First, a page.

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Letters from Herman Schoch

A.L.S. 1874 Jun. 30, Boschdal, to Uncle Alfred, in German, describing journey by ox wagon to salt pan to fetch salt. 2p.
A.L.S. Written to his wife while he was serving with the Rustenburg lager besieging Mafeking, 1899 Oct. 23 - 1900 May 20.
26th Oct. - gives news of skirmishing and fighting, says can't tell effect of bombardment on Mafeking, they have been forbidden to storm the town.
28th Oct. - describes unsuccessful attempt of English to storm three entrenched positions at once; life is monotonous and there is no discipline in Boer forces.
5th Nov. - describes how they sent twenty-six cases of dynamite on a ganger's trolley down line towards Mafeking but it blew up far from the town; so far have made little progress in investing the town, tells of disgraceful auction of looted sheep when much squabbling and cheating occurred.
23rd Nov. - much more firing coming from Mafeking and he thinks the surrender will not occur soon.
26th Nov. - war news not good; rumour of a native rising at Derdepoort has alarmed Rustenburg men and if true they will abandon siege to look after their homes.
7th Dec. - No news and all they get is from biased newspapers, he personally doesn't believe foreign powers will interfere to help Boers.
10th Dec. - strict orders from Gen. Snyman that all Kaffirs going to or coming from Mafeking be shot on sight; recounts story of exchange of Lady Sarah Wilson for jailbird Viljoen, who says garrison have had heavy casualties.
14th Jan. 1900 - many men sent to Colenso to strengthen Boer forces there.
18th Jan. - rumour that Mafeking will be relieved from North as force is at Gaberones.
21 Jan. - no order or discipline as burgers won't obey substitute officers.
26 Jan. - have shifted their lager close to Mafeking - says it should be fortified but there is such disunion and shortage of men that this won't happen.
2nd Feb. - English have been firing at their lager with little effect but forced them to move camp.
12th Fob. - firing continues; some cattle were taken into Mafeking by armed patrol.
19th Feb. - bad news about war is leaking through and all men from 16 to 60 being called up.
22nd Feb. - rumoured again that relieving force is coming from North but turns out to be false alarm.
1st March - food must be scarce in Mafeking as emaciated kaffirs try to escape but are fired upon although some burghers refuse to fire.
11th March - camp quiet as commando has ridden out to meet Plumer's column - constant alarms and excursions: Kaffir women continue to come out of Mafeking and at last, order to fire on them has been rescinded.
8th March - rumours that Plumer's men are advancing; order to sleep in trenches being widely disobeyed.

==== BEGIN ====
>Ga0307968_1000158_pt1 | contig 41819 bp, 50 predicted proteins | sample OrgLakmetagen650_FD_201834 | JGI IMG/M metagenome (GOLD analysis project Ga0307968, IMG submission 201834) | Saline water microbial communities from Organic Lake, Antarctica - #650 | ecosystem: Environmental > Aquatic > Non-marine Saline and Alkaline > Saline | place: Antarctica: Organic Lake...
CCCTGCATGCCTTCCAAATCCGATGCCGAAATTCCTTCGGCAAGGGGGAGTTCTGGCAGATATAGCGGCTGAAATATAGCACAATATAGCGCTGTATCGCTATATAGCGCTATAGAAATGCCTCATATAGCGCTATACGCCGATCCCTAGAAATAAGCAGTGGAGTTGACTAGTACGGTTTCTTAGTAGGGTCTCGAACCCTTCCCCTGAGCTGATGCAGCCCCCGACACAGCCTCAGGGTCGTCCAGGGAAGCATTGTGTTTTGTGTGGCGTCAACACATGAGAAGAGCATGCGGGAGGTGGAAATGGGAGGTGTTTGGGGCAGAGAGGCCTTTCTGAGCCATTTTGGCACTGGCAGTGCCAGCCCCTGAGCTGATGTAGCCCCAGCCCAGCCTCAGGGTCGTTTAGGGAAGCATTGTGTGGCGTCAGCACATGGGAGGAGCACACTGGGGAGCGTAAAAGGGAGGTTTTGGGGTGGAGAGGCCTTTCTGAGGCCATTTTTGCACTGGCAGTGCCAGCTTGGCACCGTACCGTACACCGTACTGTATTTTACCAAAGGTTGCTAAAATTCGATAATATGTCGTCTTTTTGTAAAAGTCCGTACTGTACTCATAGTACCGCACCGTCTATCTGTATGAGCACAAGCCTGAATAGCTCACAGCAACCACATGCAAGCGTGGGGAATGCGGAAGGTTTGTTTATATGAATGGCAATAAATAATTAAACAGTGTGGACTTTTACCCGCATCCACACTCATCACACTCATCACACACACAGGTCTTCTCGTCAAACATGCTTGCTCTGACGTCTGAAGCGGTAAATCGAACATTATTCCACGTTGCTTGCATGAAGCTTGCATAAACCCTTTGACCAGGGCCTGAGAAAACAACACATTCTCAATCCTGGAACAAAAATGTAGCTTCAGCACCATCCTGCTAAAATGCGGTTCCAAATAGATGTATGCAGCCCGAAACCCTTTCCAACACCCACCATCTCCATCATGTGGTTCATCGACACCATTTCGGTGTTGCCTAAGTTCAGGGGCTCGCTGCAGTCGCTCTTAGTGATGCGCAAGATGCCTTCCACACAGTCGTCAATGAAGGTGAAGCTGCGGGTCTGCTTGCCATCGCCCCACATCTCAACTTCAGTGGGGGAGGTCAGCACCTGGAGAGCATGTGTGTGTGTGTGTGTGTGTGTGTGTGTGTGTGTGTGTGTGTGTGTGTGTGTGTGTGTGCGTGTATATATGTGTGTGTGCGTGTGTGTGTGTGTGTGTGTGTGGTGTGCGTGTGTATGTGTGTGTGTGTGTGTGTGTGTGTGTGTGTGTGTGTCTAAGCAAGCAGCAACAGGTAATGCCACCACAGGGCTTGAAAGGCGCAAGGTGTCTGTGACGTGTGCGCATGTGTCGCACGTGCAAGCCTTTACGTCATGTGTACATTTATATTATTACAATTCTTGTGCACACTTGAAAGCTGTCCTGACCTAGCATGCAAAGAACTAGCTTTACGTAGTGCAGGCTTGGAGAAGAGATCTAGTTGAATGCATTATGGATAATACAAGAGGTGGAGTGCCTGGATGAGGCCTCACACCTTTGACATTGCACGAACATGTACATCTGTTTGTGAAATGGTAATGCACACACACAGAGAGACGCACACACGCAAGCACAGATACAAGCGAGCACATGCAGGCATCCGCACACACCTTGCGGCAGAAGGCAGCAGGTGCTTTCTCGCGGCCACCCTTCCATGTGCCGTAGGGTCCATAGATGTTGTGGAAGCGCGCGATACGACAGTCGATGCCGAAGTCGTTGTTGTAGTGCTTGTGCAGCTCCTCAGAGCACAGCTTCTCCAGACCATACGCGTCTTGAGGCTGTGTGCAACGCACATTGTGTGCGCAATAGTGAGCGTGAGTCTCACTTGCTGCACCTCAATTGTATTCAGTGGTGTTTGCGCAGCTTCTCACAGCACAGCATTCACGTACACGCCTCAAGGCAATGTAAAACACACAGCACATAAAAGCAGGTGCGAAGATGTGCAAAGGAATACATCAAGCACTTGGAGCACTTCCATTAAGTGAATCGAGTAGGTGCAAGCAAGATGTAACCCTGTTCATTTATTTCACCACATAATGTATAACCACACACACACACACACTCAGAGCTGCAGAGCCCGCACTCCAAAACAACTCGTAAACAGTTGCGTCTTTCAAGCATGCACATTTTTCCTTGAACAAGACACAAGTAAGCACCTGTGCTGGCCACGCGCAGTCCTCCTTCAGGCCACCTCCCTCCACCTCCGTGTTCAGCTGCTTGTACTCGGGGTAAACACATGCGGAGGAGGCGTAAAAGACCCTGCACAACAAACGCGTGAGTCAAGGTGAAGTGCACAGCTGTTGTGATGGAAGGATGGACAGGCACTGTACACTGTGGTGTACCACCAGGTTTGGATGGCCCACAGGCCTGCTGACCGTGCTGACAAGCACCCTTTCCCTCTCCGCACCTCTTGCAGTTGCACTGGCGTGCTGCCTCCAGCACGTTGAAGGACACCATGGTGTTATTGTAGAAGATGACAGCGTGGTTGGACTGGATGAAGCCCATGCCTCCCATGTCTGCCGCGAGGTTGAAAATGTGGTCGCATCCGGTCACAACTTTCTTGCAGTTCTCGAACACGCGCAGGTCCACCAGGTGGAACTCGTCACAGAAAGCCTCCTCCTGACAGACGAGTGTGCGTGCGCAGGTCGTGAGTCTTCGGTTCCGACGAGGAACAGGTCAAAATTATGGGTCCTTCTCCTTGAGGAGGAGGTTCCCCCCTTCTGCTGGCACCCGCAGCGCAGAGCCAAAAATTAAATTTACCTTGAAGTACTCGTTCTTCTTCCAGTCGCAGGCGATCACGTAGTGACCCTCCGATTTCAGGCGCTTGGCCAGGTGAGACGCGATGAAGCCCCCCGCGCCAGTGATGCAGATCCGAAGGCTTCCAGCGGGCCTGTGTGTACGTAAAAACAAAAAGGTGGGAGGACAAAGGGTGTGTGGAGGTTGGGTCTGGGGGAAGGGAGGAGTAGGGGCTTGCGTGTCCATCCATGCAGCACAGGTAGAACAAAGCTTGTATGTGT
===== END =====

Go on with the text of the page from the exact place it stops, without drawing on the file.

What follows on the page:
1st April - attempt by Plumer to get into Mafeking repulsed and sortie of Baden-Powell came to nothing.
5th April - President has denied English troops landed at Beira; thinks attack from South unlikely.
8th April - thinks fight of a week ago was just reconnoitring raid from Mafeking and not intended to be battle as very small force employed; 32 armed kaffirs came out of Mafeking, probably on a cattle raid, but all killed.
12th April - feels there will be developments soon; bombardment of Mafeking has had no effect; much sickness in lager but caused by men's own lack of hygiene.
15th April - big siege gun has been recalled to Pretoria; attempt by party of kaffirs from Mafeking to take cattle into town failed; Baden-Powell's intelligence system must be good as he seems to know every plan.
19th April - very short of men.
26th April - Swiss volunteer Wirz is going to try and raise a corps to storm Mafeking.
2nd May - native runner intercepted with letter from Baden-Powell to Lord Fred. Cavendish congratulating him on safe arrival; feels likely they will have to withdraw.
6th May - glad crisis is at hand to put end to boredom; news English have taken Brandfort very alarming; Mafeking has had heavy casualties and is short of food.
10th May - English relief column has taken Vryburg and is advancing; call for volunteers to storm Mafeking has had poor response - cannot but feel sorry for Mafeking garrison after their gallant stand of so long - says morale is low and determination to resist much weaker.
13th May - after orders and counter-orders, Mafeking stormed but failed with heavy casualties.
20th May - from Malmami - stampede by burgers to get far away from Mafeking; men in fort and on patrol not told to evacuate! Burgers likely to slip away to their homes.

Newsletter, No. 35/36

Containing a poster for May Day; reporting about the settlement reached between the Chemical Workers Industrial Union and Sasol; "The making of the working class" Part 11 - The ICU collapses; American protests against Apartheid; report about the unions and the motor industry in South Africa.

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